*(The two exceptions are (1) language wards and branches, which exist for those who speak primarily a foreign language in an area with a different majority language, such as Spanish-language wards and branches in the US, and (2) singles wards and branches, which exist to give unmarried young adults a place to more easily find others suitable in age and status for dating and possibly marriage.)

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Fast forward a year--I'm still studying with the missionaries and am seriously considering baptism. However, I've noticed a change. Now that I'm in the "missionaries' hands," my friends have stepped back. I won't lie--I'm hurt. I miss their friendship, and there are no more play dates, no more texts, no more interaction on Facebook. I've actually emailed one of my closest friends (the wife of a bishop) a couple of times about my journey, about how I'm excited yet afraid of baptism, about how much I appreciated the lovely ward members that I've since met, and while she's replied, there is something guarded about her responses. She knows I'm considering baptism, yet I've had no "check-ins," nothing I would probably do for a nonmember investigating friend. I would have invited that nonmember to my home for General Conferene this weekend (I watched it at my home), I would be responding with enthusiasm and joy. When I see her at the school, its a quick hello as she walks briskly by. :( Hmm. I can't help but to think I've been dropped. It hurts, and I don't know what to think. :(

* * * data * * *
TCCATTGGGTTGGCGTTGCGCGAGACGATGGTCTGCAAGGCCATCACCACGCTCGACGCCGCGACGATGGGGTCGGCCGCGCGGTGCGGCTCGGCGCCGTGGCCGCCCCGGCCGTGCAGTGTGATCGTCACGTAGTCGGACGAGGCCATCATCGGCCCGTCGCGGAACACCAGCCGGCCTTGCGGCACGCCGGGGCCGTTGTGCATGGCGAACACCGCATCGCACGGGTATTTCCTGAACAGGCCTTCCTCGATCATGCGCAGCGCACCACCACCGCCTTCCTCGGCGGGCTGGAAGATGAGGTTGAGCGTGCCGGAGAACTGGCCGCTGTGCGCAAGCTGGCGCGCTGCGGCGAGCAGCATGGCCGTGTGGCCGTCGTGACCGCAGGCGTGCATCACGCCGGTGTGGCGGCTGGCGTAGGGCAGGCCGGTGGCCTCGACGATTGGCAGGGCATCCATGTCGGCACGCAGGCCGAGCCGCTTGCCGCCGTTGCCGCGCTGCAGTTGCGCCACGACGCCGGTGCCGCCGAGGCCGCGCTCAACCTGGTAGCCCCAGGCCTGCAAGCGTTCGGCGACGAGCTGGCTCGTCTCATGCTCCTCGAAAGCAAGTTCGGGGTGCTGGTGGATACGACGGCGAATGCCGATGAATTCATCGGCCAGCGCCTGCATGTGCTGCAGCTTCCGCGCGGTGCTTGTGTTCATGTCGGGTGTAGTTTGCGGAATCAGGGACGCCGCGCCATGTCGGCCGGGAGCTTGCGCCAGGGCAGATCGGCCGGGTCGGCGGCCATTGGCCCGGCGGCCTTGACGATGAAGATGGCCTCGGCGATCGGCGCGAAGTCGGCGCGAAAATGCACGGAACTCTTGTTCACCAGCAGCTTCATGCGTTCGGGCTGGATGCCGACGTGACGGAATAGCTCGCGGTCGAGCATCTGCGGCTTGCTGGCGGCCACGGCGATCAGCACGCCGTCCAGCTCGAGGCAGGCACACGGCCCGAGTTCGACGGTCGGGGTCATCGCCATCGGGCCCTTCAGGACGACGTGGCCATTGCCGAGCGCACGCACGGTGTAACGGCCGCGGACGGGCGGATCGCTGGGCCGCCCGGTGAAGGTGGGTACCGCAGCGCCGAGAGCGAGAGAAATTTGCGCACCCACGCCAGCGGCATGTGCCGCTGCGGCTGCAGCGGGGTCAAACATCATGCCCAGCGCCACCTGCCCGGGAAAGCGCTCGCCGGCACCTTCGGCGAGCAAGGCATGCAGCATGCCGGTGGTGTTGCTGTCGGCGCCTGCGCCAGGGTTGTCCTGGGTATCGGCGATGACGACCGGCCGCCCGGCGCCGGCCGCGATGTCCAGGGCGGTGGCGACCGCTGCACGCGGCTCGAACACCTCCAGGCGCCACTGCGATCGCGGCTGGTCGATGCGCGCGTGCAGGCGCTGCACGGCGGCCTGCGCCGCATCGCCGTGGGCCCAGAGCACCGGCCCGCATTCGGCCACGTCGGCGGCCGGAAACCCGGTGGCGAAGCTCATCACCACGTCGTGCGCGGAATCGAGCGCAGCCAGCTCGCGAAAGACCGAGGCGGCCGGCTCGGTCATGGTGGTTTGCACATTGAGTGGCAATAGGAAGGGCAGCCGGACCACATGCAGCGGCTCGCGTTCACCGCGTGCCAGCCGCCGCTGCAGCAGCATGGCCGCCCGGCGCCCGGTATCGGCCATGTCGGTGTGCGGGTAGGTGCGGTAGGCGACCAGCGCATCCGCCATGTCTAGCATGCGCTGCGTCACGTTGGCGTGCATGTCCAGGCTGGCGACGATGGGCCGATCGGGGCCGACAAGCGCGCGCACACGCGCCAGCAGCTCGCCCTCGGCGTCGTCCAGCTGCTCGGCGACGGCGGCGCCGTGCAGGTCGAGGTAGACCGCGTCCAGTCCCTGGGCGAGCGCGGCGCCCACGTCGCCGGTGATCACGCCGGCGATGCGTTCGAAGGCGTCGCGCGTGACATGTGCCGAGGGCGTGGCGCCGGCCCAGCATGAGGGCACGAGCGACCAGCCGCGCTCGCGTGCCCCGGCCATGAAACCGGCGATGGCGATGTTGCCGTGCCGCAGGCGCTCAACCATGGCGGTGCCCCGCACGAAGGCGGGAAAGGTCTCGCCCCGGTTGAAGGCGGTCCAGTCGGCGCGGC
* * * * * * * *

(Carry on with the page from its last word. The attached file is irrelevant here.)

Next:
I honestly would bet that this change in friendship isn't at all related to the missionary visits or your progression toward baptism. I hate to plant any seeds but I would guess it more to do with some type of offense or issues between kids (i.e. offense wasn't you but the kids' relationship). If you are right and they put up an effort before baptism and then dropped you thinking you were 'in good hands', I'd run the other way. I'm just being honest. Where do you live -  in general terms?  Do you know if you would be in the same ward as these sisters? Sometimes, relationships differ when you are not in the same ward. I've lost friends due to boundry changes that just make me sick to think the boundry made the difference. Still, it is an LDS culture thng we adjust to.